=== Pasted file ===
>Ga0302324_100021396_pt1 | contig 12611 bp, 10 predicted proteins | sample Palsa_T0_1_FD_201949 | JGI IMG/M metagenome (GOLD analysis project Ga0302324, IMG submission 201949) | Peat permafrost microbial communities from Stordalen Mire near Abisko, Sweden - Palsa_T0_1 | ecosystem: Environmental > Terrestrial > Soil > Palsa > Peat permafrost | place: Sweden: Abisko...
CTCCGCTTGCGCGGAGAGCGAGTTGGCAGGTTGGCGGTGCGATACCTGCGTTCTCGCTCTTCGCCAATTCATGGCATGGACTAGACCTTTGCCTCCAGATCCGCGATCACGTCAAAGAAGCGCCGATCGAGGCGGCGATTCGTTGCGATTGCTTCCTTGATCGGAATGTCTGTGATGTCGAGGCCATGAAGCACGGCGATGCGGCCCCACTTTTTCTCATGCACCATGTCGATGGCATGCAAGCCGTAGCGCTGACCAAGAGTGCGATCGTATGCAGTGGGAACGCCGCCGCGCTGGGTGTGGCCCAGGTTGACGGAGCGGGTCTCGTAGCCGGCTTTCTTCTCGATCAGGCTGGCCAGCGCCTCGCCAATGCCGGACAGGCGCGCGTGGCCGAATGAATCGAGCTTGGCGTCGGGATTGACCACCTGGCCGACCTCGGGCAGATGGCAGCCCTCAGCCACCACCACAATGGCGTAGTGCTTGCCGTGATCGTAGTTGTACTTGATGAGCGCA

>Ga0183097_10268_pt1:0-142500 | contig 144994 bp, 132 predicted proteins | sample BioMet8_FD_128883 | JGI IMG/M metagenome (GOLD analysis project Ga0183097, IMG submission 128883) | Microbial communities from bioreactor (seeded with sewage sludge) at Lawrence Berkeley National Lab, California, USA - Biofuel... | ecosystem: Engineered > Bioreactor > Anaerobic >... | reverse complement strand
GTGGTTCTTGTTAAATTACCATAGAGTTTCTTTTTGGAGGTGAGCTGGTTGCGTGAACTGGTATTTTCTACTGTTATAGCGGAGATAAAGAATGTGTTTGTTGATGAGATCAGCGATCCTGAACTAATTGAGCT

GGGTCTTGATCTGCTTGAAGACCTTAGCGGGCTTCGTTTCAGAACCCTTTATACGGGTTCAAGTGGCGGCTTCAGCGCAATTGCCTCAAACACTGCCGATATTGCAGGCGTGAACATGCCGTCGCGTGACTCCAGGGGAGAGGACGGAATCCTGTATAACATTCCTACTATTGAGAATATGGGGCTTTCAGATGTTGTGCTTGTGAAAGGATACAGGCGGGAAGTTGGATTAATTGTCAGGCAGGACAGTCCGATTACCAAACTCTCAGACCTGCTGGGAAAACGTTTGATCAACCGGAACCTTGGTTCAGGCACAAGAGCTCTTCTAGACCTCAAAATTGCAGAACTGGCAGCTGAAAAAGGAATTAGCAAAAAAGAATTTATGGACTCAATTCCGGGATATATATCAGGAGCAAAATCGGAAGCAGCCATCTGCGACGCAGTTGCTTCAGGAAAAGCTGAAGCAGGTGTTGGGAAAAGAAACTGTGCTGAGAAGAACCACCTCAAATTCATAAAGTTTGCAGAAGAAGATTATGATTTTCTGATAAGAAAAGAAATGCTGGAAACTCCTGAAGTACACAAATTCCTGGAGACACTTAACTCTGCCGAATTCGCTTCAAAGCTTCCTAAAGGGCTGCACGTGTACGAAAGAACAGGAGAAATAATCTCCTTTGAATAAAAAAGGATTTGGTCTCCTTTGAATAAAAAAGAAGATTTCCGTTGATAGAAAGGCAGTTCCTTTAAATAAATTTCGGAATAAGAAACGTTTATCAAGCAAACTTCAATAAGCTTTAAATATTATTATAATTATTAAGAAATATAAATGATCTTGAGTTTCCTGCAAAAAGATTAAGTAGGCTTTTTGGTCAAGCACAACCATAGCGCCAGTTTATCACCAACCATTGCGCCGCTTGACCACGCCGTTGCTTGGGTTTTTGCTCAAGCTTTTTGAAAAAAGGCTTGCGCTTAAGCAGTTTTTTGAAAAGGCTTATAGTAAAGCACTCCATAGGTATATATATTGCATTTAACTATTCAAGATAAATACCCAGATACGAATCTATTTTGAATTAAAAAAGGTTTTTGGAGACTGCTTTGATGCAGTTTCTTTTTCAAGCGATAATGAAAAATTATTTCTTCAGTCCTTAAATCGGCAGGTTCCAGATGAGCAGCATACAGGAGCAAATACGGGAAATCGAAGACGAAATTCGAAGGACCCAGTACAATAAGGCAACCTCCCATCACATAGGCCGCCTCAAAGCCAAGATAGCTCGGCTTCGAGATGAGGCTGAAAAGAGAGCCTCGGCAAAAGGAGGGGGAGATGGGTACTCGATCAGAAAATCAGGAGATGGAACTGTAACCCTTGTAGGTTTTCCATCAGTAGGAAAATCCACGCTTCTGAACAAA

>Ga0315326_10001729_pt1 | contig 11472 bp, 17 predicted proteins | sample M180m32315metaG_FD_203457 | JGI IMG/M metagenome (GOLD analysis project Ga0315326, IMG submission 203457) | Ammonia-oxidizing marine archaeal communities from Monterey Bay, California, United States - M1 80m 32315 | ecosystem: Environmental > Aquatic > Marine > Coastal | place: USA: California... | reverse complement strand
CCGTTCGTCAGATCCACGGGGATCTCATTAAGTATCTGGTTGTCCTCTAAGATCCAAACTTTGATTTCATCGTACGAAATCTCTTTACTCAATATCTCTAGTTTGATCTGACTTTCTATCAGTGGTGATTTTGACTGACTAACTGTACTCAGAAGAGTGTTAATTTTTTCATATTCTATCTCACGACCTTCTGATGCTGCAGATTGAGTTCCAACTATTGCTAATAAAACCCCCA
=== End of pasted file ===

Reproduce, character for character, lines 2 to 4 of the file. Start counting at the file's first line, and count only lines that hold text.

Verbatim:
CTCCGCTTGCGCGGAGAGCGAGTTGGCAGGTTGGCGGTGCGATACCTGCGTTCTCGCTCTTCGCCAATTCATGGCATGGACTAGACCTTTGCCTCCAGATCCGCGATCACGTCAAAGAAGCGCCGATCGAGGCGGCGATTCGTTGCGATTGCTTCCTTGATCGGAATGTCTGTGATGTCGAGGCCATGAAGCACGGCGATGCGGCCCCACTTTTTCTCATGCACCATGTCGATGGCATGCAAGCCGTAGCGCTGACCAAGAGTGCGATCGTATGCAGTGGGAACGCCGCCGCGCTGGGTGTGGCCCAGGTTGACGGAGCGGGTCTCGTAGCCGGCTTTCTTCTCGATCAGGCTGGCCAGCGCCTCGCCAATGCCGGACAGGCGCGCGTGGCCGAATGAATCGAGCTTGGCGTCGGGATTGACCACCTGGCCGACCTCGGGCAGATGGCAGCCCTCAGCCACCACCACAATGGCGTAGTGCTTGCCGTGATCGTAGTTGTACTTGATGAGCGCA

>Ga0183097_10268_pt1:0-142500 | contig 144994 bp, 132 predicted proteins | sample BioMet8_FD_128883 | JGI IMG/M metagenome (GOLD analysis project Ga0183097, IMG submission 128883) | Microbial communities from bioreactor (seeded with sewage sludge) at Lawrence Berkeley National Lab, California, USA - Biofuel... | ecosystem: Engineered > Bioreactor > Anaerobic >... | reverse complement strand
GTGGTTCTTGTTAAATTACCATAGAGTTTCTTTTTGGAGGTGAGCTGGTTGCGTGAACTGGTATTTTCTACTGTTATAGCGGAGATAAAGAATGTGTTTGTTGATGAGATCAGCGATCCTGAACTAATTGAGCT